Nintendo Switch New Model Boosts Performance Slightly, Screen Quality Inconsistent

Nathan Birch
nintendo switch

Nintendo recently released an updated model of the Switch powered by an upgraded more energy-efficient Tegra mobile processor, and, officially, the only difference between the original and new machines is battery life. But could there be other upgrades Nintendo isn’t talking about? Are their differences in performance, heat output, or screen quality? Well, the tech heads at Digital Foundry have put the new Nintendo Switch through its paces, and what they found was interesting.

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First off, yes, battery life is indeed much improved, with the system lasting 60 to 70 percent longer before needing to be plugged in. That said, it seems performance has also improved slightly – Digital Foundry tested games like Fast RMX, Mortal Kombat 11, and Zelda: Breath of the Wild, and found the games pretty consistently ran around 2 or 3 frames-per-second faster on the new model, with well-known challenges like Korok Forest from BOTW being noticeably less choppy. Most of the improvements are within the margin of error, but were pretty consistent across multiple tests. DF speculates the new-model Switch’s more efficient LPDDR4X memory might be responsible for its improved performance. Of course, if you have a moddable Switch, you can overclock the processor for bigger performance gains.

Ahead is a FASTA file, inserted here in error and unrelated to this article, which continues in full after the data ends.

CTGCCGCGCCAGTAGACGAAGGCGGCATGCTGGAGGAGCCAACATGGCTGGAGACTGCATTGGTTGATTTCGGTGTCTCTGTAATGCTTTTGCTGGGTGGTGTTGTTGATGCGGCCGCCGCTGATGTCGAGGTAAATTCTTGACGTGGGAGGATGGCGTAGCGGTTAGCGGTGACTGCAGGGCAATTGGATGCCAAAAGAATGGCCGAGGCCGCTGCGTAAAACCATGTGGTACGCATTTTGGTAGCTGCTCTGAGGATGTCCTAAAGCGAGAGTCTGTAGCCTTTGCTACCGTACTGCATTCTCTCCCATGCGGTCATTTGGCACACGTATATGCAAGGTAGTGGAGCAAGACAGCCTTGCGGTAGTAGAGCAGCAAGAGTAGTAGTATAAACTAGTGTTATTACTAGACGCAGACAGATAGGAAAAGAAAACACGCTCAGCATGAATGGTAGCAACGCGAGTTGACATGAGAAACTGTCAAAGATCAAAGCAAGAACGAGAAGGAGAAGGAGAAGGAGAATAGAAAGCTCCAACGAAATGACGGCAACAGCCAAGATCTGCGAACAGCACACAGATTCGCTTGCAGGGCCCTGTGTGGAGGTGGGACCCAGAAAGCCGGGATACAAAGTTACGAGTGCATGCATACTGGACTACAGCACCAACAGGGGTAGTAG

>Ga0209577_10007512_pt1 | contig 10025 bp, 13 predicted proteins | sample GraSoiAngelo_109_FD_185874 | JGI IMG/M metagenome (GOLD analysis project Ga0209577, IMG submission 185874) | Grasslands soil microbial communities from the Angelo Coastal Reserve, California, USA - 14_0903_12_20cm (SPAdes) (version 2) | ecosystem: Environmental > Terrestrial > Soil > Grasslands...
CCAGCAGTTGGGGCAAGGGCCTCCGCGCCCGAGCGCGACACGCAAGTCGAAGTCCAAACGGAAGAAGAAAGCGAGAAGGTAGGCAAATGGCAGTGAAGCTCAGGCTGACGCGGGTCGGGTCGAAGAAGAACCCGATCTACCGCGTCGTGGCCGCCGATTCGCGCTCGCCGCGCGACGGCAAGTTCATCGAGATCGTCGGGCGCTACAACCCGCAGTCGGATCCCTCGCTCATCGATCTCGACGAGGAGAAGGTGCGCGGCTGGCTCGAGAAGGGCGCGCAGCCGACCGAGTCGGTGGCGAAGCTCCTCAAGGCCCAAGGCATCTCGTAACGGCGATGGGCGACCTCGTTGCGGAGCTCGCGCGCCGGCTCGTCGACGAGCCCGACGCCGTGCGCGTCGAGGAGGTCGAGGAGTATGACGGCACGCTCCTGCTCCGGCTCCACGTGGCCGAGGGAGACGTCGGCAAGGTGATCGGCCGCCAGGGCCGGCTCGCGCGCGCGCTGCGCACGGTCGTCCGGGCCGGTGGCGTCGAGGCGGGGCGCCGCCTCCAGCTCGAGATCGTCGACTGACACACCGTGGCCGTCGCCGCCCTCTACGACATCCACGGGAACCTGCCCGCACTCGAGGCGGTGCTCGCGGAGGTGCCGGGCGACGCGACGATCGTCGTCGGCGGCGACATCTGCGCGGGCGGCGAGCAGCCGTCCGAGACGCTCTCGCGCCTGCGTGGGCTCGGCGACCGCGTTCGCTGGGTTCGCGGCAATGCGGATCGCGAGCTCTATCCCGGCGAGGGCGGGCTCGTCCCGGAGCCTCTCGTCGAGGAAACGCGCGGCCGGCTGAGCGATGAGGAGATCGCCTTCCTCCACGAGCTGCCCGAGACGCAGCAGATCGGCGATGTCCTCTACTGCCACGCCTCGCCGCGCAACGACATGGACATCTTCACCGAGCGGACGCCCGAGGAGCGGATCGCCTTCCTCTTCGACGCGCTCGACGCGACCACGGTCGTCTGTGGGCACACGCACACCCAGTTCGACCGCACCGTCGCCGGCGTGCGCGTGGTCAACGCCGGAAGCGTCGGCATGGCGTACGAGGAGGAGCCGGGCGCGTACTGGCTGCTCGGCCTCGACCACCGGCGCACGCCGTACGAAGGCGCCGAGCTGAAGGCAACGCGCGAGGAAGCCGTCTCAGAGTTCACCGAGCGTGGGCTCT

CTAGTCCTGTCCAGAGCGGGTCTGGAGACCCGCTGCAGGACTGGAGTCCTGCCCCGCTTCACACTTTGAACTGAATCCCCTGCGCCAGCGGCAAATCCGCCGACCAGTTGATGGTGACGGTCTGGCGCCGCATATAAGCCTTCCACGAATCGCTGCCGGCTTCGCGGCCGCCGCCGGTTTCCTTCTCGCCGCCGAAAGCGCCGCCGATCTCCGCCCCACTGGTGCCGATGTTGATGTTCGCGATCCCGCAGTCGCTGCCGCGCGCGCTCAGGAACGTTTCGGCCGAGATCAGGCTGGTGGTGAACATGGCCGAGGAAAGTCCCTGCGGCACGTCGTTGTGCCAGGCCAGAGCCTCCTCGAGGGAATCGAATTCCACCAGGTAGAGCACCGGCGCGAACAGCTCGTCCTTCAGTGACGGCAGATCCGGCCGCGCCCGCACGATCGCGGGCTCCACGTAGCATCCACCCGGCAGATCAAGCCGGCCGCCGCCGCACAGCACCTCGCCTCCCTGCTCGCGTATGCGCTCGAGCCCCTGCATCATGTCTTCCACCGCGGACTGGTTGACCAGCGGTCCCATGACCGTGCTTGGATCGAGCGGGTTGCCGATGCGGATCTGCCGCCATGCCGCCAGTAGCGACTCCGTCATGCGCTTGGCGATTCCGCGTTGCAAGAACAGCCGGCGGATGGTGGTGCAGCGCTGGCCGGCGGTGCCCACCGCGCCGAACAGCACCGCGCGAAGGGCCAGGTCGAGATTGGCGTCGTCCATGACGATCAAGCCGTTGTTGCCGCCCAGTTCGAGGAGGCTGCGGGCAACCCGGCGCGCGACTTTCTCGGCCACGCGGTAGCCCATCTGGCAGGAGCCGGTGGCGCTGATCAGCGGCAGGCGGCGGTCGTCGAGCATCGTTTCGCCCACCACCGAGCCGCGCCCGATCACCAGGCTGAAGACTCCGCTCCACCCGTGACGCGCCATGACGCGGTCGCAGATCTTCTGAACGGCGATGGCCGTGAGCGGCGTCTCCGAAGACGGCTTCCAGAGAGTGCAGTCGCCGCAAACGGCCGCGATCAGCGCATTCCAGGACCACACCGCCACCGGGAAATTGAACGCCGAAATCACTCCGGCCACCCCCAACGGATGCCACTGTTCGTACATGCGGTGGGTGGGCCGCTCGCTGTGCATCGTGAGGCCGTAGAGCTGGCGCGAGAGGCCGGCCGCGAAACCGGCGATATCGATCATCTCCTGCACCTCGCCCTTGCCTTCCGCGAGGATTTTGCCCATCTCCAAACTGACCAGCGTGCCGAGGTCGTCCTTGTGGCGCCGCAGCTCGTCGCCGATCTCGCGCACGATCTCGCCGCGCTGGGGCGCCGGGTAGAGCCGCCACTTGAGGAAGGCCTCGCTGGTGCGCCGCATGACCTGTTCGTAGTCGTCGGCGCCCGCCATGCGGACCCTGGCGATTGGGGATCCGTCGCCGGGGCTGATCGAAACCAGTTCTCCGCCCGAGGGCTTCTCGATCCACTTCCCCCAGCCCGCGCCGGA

So, that’s the good. On the flip side, the new Switch model doesn’t run any less hot, despite the upgraded processor, and there seem to be some oddities with the system’s screen. The screen of the Digital Foundry’s new Switch (which was imported from Hong Kong) had a warmer pinkish “color temperature” compared to earlier units, which tended to have a nice, cool blue-ish tint to their screens.

Meanwhile, tech-savvy YouTuber Erica Griffin found the new-model Switches she tested had a pea green tint to the screen. So yes, it seems Nintendo’s infamous “screen lottery” where individual units have noticeable differences in screen quality, tint, and brightness due to the company using multiple manufacturers, has returned. This has long been a problem with Nintendo handhelds like the DS and 3DS, so it’s disappointing, but not shocking, to see the screen lottery is back.

So, now that you know a bit more about what the new Nintendo Switch model offers, will you be upgrading?

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